Even though the Grand Canyon isn’t exactly a destination for foliage, if you want to add that to your itinerary, you’ll find plenty of patches of golden aspens on the North Rim section of the park.
This brings in a completely unique perspective of the landscape, which looks absolutely gorgeous when splashed with bright yellow tones, especially in late September and early October.
Moreover, fall is also a great time to see the wildlife the Grand Canyon has to offer. With cooler temperatures and crowds gone, animals like elk, mule deer, chipmunks, bats, and plenty more reptiles start showing up both on trails and even around some of the lodges and campsites at the park.
Entrance Fee: $35 per private vehicle, valid 7 days
Seasonal Closures: The South Rim is open year-round, with reservations still recommended for lodging camping throughout the fall. North Rim closes from October 15.
- Grab our complete family guide to the Grand Canyon – including a printable checklist of all the highlights!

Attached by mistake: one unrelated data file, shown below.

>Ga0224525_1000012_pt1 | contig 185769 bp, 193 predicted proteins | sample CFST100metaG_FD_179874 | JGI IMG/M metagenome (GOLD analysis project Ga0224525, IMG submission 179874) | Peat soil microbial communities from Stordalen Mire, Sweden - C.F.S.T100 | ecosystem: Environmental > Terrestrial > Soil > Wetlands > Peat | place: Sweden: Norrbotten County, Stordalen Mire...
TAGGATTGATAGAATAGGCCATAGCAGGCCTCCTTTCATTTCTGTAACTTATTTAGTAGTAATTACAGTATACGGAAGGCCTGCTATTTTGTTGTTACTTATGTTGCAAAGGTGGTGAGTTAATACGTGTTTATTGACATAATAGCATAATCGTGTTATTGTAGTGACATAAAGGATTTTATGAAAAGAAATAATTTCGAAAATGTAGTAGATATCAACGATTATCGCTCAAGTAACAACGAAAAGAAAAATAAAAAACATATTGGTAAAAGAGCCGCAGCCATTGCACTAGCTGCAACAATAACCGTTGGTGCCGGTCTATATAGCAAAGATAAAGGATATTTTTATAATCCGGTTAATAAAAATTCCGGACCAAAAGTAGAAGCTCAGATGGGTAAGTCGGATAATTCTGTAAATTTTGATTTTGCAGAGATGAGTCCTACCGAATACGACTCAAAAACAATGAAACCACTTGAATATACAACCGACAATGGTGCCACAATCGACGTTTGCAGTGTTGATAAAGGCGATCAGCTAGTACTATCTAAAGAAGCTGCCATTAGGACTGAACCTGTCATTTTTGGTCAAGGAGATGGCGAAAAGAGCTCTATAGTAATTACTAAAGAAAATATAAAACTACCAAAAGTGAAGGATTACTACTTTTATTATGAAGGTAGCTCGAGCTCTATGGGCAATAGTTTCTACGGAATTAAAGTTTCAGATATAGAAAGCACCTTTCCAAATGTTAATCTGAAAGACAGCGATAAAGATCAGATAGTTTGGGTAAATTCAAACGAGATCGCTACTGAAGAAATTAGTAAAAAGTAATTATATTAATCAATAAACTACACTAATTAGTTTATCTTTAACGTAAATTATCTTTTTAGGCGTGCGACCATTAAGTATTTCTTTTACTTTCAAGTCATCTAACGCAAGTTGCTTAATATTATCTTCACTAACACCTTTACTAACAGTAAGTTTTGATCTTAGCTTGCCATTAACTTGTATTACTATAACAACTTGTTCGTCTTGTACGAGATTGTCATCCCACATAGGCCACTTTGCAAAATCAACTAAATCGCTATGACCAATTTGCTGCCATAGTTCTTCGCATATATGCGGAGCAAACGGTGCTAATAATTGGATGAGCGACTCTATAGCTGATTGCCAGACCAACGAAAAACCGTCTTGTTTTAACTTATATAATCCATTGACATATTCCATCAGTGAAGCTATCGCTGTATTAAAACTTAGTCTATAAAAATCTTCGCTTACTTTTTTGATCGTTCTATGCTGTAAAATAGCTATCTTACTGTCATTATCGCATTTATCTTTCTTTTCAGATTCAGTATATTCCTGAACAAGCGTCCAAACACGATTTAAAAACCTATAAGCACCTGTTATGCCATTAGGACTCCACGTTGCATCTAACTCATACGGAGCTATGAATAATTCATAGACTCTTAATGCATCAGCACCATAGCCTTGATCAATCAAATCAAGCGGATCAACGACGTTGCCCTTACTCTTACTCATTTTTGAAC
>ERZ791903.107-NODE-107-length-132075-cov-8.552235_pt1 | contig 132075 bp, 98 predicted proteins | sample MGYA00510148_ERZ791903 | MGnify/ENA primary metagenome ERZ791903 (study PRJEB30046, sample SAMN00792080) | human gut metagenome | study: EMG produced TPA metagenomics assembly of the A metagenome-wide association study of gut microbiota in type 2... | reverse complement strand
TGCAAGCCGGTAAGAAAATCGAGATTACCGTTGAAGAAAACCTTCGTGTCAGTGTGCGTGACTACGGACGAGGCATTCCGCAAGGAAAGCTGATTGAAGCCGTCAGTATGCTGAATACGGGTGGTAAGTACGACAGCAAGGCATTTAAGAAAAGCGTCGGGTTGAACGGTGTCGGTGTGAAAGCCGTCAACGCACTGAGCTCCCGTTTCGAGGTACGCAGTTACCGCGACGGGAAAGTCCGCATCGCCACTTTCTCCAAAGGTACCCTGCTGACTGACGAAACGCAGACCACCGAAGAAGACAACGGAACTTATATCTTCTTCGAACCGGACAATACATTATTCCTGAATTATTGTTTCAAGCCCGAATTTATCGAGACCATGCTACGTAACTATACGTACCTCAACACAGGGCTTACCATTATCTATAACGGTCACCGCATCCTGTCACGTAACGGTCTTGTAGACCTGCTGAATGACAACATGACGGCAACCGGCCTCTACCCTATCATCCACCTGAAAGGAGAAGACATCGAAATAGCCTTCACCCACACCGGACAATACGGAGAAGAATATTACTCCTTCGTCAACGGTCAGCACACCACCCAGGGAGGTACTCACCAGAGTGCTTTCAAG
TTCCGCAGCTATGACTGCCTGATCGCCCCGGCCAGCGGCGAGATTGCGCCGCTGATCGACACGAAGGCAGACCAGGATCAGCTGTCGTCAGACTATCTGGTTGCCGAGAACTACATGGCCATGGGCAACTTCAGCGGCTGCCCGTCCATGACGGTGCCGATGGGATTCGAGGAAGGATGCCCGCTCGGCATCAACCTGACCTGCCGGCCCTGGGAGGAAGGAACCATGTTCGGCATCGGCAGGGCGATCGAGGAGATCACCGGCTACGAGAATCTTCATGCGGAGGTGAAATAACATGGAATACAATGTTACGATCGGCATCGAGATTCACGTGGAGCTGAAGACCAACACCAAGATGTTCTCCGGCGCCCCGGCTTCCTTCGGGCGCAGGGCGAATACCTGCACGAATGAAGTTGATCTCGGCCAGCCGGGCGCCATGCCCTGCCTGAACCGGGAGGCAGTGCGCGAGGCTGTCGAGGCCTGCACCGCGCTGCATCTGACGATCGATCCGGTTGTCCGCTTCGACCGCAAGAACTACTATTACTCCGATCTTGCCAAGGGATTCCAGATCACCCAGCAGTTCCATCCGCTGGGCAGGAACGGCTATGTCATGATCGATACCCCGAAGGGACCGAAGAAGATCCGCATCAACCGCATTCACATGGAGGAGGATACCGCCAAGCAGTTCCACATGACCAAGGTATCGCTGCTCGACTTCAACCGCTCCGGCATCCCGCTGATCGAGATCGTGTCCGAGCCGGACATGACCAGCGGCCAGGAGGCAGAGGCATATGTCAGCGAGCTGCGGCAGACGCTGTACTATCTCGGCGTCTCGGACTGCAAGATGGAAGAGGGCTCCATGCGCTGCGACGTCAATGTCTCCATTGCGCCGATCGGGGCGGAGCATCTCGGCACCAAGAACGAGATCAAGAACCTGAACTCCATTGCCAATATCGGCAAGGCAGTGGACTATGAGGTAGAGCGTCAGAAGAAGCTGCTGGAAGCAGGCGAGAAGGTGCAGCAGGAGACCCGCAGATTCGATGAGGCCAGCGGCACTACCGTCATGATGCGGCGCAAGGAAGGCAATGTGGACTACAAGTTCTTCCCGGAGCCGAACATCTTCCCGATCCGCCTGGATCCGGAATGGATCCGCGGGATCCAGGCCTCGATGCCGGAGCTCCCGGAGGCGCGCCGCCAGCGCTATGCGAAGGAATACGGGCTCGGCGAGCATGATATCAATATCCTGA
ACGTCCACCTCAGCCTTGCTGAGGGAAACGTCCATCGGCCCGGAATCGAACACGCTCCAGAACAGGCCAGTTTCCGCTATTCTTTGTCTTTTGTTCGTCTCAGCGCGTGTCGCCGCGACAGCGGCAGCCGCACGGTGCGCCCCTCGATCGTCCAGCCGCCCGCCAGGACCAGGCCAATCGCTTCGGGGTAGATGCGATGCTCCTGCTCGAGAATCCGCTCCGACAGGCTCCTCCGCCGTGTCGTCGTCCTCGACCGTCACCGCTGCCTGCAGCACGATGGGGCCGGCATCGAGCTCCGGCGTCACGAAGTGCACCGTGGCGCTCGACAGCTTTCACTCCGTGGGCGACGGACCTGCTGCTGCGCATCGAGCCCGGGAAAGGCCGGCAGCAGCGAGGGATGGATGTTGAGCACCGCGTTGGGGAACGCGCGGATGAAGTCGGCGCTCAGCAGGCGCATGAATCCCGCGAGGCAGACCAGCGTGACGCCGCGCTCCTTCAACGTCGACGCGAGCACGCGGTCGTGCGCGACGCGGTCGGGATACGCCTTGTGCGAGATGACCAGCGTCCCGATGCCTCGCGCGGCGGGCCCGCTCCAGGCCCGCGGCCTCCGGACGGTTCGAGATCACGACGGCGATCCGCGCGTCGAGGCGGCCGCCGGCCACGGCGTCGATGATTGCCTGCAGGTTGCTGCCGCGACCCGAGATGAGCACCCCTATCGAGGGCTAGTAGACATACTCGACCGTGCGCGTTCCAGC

10. Glacier National Park
Home to vast glaciers and over 1 million acres of striking scenery that bursts to life this time of the year with glorious hues of gold, visiting Glacier National Park during the fall is magical.
You’ll be treated to views of jagged peaks, mild meadows, and cascading waterfalls here. As if that weren’t enough, wildlife encounters are more common during the fall season when crowds are gone, and temperatures are mild, which means you’ll get the chance to spot different species like bears, hawks, and golden eagles.
Fall foliage at Glacier National Park varies. On the western side of the park, trees start changing color around mid-September, while those on the east do so more towards the beginning of October.
Some of the best things to do at Glacier National Park during the fall include wildlife viewing, floating over the North and Middle Forks of the Flathead River when water is running slow, and driving the Going-to-the-Sun road.
Entrance Fee: $35 per private vehicle, valid 7 days (Winter rate $25 from 1 November)